02/04/2015, 00.00
INDIA - NEW SLAVES
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Prema and Reema, a dream about a new life that turned into the nightmare of prostitution

by Nirmala Carvalho
The story of two young women illustrates what the Asian Movement of Women Religious against Human Trafficking (AMRAT) is doing. The group represents the combined efforts of female religious orders in South Asia. In 2013, India had 15 million slaves, with 4,566 reported cases the same year, mostly children and girls.

Mumbai (AsiaNews) - The Asian Movement of Women Religious against Human Trafficking (AMRAT) want to raise "awareness about human trafficking all over Asia, in today's globalised world, involving girls and young women who fall into this way of life."

The association represents the combined efforts of female religious orders in South Asian countries (Bangladesh, India, Nepal, Pakistan, and Sri Lanka) in the fight against human trafficking.

Out of 30 million "new slaves" estimated worldwide, almost half are in India alone. According to the latest government figures, 4,566 known people fell into the trap of trafficking in 2013. However, the actual number is much higher. The state with the worst record is Rajasthan (1,190), followed by Delhi (864), Tamil Nadu (762) and Maharashtra (630).

During the same period, complaints were filed in 1,657 cases, most of them (944) involving children and girls who were abducted (or bought) to be sold into prostitution, used as forced labourer or maimed for begging.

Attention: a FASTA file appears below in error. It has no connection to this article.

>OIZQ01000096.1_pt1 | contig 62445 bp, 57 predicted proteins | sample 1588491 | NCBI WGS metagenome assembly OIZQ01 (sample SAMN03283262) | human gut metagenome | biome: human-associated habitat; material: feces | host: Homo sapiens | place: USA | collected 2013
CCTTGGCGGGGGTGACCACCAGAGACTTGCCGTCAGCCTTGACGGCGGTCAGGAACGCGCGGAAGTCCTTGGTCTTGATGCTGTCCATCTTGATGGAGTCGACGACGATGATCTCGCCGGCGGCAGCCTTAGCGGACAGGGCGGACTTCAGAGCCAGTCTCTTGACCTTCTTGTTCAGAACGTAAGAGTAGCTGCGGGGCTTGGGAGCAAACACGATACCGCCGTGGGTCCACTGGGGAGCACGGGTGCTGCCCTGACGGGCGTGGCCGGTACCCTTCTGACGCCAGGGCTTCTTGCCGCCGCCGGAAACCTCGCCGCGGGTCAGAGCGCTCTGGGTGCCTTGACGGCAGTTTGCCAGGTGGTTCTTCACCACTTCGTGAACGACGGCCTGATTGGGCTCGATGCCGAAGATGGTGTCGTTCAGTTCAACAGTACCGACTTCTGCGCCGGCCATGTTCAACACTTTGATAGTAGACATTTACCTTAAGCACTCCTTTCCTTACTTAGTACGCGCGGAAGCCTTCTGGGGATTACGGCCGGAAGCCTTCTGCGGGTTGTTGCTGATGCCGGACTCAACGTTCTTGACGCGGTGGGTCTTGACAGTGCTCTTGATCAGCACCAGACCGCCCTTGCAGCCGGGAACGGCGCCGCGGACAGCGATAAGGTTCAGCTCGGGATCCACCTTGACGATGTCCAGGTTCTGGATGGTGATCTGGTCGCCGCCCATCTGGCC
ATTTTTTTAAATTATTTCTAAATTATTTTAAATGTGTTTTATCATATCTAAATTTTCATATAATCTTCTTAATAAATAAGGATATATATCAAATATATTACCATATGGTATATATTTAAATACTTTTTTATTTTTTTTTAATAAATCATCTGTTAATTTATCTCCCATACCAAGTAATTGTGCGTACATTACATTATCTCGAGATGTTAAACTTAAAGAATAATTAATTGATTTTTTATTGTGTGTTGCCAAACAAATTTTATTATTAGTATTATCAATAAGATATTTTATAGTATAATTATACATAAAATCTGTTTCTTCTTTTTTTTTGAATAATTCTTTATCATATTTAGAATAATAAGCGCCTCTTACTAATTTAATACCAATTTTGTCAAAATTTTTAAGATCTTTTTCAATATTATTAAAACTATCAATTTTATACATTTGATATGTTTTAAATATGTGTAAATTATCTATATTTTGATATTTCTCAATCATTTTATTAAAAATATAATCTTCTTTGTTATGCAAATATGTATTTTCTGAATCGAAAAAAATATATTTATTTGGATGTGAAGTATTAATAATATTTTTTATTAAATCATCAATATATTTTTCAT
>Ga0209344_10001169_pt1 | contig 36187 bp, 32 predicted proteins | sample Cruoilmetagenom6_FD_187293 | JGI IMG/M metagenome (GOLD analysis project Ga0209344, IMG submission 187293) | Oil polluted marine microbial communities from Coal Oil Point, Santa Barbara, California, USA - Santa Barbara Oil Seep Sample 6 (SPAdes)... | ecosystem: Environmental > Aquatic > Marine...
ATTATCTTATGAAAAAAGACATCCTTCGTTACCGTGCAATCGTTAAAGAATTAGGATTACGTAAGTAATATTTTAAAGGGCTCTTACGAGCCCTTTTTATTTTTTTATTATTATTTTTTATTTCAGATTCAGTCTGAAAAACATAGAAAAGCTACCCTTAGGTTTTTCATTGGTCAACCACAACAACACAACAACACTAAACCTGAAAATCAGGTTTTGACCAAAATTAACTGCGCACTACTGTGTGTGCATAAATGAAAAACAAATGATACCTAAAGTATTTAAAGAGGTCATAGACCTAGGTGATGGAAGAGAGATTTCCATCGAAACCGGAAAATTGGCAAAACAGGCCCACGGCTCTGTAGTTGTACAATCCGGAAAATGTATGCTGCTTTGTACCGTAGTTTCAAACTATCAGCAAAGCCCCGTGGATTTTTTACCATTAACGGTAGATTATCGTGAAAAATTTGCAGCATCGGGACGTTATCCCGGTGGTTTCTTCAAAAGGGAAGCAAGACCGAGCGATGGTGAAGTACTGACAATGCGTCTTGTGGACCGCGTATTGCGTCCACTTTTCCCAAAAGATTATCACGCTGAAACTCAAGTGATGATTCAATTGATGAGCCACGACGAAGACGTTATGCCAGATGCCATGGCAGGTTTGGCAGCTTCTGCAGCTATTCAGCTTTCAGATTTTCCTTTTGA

Currently, the Church in India and across Asia is observing a novena dedicated to Saint Bakhita (from 30 January to 7 February), ahead of the first International Day of prayer and reflection against human trafficking (8 February).

"Our prayers are also for the conversion of the traffickers, who perpetrate and profit from this evil, as well as for users who nurture it," AMRAT Secretary General Sister Rita Mascarenhas FMA told AsiaNews. "We also pray for government leaders, politicians and government officials, that they may deal with the system that allows human trafficking to happen."

In what follows, the nun, who belongs to the Salesian Order of Don Bosco, describes to AsiaNews the story of two young women who were saved with the help of the Christian group.

Sister Emilda came back from Delhi to Ranchi with two young women, both grade 12 graduates. Prema and Reema are distant relatives. The pair, along with two other young women, were brought to Delhi by their friend Namitha, lured by promises of office work.

Namitha goes back and forth from Delhi regularly. She likes flashy clothes, and lures young women with phony job offers, benefits and salaries. Her lifestyle and the city lights have dazzled many of her victims.

On 23 July 23, the two young women were taken to a flat in Delhi, which Namitha described as an employment agency. However, once inside they were locked up, their belongings stolen along with their papers. However, Prema was able to conceal her mobile phone, which she had turned off.

Namitha gets 5,000 rupees per woman she is able to "recruit". Prema and Reema said that they were almost 400, both adult and underage, in the place where they were taken, a big flat, with a bar and many rooms. The women came from different states, but mostly from Jharkhand, Chhattisgarh, Orissa and West Bengal.